Accessing European investors will be more difficult for Asian hedge funds under proposed rules issued by the European Commission.
In the second part of a two-part Q&A, Jay Hooley, Boston-based chief executive of State Street, outlines his concerns about the proposed AIFM directive and why he’s optimistic about Asia.
The fund-services provider says smaller firms may find fund platforms such as its own are a good way to get started.
An Asian version of Ucits could help funds act in a more pan-regional manner, says Margaret Harwood-Jones of BNP Paribas Securities Services in the first of two articles on Ucits IV.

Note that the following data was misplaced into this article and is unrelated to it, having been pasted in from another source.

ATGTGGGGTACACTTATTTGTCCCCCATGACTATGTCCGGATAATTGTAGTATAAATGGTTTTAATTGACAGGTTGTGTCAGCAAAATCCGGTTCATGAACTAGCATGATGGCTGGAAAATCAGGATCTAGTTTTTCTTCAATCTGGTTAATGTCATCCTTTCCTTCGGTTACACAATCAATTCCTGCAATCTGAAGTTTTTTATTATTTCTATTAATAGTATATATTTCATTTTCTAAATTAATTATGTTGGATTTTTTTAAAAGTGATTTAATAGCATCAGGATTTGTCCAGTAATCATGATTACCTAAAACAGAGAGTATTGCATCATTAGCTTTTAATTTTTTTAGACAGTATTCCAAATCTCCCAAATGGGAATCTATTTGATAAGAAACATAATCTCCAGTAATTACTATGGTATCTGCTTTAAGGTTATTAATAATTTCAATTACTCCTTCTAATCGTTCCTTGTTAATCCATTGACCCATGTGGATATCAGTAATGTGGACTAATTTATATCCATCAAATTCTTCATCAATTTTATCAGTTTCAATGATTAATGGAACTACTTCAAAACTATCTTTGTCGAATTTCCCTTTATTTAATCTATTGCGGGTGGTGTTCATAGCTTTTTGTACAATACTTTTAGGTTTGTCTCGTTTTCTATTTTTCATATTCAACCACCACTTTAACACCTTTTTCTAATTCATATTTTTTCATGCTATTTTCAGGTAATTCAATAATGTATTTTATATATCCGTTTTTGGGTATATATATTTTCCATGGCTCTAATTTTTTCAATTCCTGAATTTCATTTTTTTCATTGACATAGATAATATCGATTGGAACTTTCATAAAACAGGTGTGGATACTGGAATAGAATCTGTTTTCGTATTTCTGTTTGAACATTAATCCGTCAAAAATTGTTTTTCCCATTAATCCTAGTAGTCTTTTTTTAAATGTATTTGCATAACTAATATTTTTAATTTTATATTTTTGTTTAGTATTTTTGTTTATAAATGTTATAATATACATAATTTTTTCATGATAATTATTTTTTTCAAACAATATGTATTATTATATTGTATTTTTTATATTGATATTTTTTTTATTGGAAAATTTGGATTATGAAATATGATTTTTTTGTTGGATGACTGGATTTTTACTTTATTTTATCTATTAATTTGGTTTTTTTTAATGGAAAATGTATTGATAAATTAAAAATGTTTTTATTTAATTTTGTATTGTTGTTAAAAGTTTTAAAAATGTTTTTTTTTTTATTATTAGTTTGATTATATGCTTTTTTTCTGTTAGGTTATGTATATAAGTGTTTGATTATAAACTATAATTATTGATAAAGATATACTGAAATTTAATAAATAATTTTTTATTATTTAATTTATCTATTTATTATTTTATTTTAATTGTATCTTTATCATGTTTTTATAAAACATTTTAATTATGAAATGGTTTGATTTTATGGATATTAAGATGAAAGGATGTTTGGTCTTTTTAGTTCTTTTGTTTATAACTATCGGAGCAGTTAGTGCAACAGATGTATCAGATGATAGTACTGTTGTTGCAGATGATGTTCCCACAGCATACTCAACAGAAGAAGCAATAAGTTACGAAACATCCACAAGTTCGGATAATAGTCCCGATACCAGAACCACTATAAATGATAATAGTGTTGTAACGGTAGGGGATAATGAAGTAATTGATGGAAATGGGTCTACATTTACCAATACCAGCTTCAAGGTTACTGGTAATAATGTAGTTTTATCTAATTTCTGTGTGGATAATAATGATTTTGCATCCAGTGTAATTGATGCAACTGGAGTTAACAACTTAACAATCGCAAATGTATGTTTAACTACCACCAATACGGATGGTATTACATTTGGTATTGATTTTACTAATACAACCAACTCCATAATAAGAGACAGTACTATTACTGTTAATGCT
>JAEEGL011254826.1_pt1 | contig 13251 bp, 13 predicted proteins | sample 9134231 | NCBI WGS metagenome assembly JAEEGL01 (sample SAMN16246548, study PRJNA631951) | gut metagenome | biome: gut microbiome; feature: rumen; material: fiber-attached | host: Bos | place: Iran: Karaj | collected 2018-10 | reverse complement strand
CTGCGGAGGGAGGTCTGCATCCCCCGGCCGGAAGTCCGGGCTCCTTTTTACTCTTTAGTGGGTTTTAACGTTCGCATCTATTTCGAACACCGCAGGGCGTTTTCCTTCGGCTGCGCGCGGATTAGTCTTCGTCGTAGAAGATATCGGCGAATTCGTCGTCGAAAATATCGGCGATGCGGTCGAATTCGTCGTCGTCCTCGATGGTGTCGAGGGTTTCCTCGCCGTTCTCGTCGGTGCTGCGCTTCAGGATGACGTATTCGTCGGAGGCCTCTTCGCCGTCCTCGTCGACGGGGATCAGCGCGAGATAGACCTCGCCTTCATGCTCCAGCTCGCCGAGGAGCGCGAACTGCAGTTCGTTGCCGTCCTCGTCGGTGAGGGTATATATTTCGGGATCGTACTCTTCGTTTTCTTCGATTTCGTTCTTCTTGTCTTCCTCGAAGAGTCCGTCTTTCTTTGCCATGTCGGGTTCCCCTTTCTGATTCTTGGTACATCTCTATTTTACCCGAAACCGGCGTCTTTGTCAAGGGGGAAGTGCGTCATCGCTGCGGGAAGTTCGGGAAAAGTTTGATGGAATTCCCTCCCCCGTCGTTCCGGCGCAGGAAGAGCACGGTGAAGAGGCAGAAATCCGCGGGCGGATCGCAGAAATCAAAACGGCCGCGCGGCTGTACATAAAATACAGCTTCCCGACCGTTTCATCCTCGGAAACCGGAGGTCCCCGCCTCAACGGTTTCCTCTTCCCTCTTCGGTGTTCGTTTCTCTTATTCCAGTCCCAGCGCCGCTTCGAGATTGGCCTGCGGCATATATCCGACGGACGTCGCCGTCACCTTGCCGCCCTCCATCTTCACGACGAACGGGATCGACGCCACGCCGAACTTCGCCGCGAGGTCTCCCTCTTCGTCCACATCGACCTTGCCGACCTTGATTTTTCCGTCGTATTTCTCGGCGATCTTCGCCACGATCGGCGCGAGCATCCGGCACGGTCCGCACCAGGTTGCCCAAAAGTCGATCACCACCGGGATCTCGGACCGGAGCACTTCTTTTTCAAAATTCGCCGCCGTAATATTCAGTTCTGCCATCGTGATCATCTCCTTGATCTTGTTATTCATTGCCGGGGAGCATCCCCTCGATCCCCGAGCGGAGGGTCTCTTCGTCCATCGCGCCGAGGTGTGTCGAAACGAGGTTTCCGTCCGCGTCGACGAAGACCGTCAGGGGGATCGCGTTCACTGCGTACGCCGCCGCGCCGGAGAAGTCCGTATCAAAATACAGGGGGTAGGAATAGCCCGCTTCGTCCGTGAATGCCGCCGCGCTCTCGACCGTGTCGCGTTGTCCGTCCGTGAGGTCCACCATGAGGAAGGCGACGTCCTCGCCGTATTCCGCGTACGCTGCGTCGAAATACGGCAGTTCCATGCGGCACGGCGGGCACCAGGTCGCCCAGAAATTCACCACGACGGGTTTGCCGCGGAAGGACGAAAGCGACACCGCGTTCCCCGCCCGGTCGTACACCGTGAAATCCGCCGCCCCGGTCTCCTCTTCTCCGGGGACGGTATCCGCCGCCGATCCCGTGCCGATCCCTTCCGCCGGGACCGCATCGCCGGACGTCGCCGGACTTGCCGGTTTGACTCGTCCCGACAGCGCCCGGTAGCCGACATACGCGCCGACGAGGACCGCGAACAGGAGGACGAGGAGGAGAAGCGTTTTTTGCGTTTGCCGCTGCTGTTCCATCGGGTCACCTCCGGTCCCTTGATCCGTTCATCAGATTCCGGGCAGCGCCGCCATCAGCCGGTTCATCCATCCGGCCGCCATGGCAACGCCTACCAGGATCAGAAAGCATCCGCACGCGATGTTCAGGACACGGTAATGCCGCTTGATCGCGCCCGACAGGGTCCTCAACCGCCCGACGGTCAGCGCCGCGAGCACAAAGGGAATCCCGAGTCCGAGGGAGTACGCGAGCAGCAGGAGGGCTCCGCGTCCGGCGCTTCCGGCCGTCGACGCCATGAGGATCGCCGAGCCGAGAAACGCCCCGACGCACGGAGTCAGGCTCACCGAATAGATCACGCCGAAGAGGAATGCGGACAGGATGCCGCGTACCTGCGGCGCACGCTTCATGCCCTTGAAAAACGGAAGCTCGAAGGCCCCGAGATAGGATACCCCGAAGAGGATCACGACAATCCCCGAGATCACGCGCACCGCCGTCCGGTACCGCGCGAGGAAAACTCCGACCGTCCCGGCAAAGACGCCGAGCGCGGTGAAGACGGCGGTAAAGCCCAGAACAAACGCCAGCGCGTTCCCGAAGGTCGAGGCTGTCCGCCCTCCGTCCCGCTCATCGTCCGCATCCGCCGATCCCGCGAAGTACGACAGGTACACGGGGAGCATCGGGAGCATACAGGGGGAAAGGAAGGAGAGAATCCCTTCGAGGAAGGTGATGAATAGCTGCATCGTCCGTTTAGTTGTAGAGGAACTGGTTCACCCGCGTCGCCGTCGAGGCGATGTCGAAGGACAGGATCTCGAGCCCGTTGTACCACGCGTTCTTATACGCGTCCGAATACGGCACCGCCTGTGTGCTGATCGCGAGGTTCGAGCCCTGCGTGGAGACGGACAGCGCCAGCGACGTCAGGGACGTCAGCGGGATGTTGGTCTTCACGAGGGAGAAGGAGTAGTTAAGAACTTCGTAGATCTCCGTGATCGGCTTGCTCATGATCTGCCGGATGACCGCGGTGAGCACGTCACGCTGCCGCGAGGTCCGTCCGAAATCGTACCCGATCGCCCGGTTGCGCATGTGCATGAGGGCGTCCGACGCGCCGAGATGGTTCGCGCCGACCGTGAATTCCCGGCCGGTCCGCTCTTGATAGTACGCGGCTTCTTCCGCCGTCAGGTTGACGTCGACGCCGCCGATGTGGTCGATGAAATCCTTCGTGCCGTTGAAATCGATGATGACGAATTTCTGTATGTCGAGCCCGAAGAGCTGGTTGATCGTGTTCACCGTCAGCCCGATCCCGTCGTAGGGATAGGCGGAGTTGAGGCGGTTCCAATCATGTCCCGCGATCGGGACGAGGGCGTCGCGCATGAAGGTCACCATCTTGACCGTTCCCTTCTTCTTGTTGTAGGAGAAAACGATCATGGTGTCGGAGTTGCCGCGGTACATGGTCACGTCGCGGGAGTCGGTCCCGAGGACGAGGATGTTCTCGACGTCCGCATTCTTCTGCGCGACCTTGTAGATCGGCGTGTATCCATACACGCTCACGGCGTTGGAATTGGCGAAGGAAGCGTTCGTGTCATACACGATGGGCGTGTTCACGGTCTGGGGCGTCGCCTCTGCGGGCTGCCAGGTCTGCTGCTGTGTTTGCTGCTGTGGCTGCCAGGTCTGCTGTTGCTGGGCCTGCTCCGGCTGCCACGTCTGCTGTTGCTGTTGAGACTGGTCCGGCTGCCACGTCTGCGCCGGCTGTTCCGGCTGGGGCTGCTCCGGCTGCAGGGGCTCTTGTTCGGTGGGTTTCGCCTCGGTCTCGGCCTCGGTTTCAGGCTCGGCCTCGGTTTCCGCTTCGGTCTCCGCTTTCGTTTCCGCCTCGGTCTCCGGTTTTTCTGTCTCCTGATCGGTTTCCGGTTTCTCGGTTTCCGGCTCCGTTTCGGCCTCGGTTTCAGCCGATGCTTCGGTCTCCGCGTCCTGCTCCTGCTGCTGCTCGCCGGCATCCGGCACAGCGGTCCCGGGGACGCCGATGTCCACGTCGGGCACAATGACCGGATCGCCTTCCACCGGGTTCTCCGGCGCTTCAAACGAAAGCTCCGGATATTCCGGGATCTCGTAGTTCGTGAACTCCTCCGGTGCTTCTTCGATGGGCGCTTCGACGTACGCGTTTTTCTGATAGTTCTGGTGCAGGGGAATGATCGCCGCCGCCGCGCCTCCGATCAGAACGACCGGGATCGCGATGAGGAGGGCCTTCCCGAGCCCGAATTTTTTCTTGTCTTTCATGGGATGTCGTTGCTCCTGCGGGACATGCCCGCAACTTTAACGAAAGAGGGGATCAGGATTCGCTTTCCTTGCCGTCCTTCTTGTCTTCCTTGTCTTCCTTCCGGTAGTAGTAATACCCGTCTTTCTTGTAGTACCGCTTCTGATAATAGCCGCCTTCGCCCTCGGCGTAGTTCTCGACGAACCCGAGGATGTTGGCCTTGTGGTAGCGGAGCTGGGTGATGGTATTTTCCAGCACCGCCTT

But they are still very worried about the extent of their liability for clients' assets under the proposed EU law governing alternative investment fund managers.
Uncertainty over European regulations is leading Asian firms to set up lightly regulated offshore structures, says Arendt & Medernach, a firm specialising in Luxembourg law.